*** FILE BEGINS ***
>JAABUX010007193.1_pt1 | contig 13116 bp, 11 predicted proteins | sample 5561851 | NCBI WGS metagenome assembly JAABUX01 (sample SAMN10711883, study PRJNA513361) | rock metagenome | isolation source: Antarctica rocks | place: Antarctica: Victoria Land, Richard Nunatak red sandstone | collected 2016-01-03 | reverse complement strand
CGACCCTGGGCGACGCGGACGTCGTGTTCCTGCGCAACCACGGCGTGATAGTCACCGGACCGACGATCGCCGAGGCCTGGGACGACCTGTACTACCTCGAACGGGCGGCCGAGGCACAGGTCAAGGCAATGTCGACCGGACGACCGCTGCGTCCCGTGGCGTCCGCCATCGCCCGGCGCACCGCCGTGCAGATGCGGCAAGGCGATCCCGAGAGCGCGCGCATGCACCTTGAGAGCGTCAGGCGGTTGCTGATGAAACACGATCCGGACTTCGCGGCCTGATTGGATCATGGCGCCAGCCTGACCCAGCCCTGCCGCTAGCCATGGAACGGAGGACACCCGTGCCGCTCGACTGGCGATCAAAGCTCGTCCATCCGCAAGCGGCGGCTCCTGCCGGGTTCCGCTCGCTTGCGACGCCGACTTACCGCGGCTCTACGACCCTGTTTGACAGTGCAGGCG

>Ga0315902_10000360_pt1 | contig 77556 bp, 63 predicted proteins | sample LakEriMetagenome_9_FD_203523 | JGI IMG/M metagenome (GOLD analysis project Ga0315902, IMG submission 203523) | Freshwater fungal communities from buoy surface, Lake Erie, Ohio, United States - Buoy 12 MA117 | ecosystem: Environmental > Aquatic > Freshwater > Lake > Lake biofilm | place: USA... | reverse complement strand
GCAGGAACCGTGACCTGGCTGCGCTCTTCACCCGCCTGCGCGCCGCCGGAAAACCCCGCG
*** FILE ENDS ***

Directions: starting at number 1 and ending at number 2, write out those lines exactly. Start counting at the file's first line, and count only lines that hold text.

>JAABUX010007193.1_pt1 | contig 13116 bp, 11 predicted proteins | sample 5561851 | NCBI WGS metagenome assembly JAABUX01 (sample SAMN10711883, study PRJNA513361) | rock metagenome | isolation source: Antarctica rocks | place: Antarctica: Victoria Land, Richard Nunatak red sandstone | collected 2016-01-03 | reverse complement strand
CGACCCTGGGCGACGCGGACGTCGTGTTCCTGCGCAACCACGGCGTGATAGTCACCGGACCGACGATCGCCGAGGCCTGGGACGACCTGTACTACCTCGAACGGGCGGCCGAGGCACAGGTCAAGGCAATGTCGACCGGACGACCGCTGCGTCCCGTGGCGTCCGCCATCGCCCGGCGCACCGCCGTGCAGATGCGGCAAGGCGATCCCGAGAGCGCGCGCATGCACCTTGAGAGCGTCAGGCGGTTGCTGATGAAACACGATCCGGACTTCGCGGCCTGATTGGATCATGGCGCCAGCCTGACCCAGCCCTGCCGCTAGCCATGGAACGGAGGACACCCGTGCCGCTCGACTGGCGATCAAAGCTCGTCCATCCGCAAGCGGCGGCTCCTGCCGGGTTCCGCTCGCTTGCGACGCCGACTTACCGCGGCTCTACGACCCTGTTTGACAGTGCAGGCG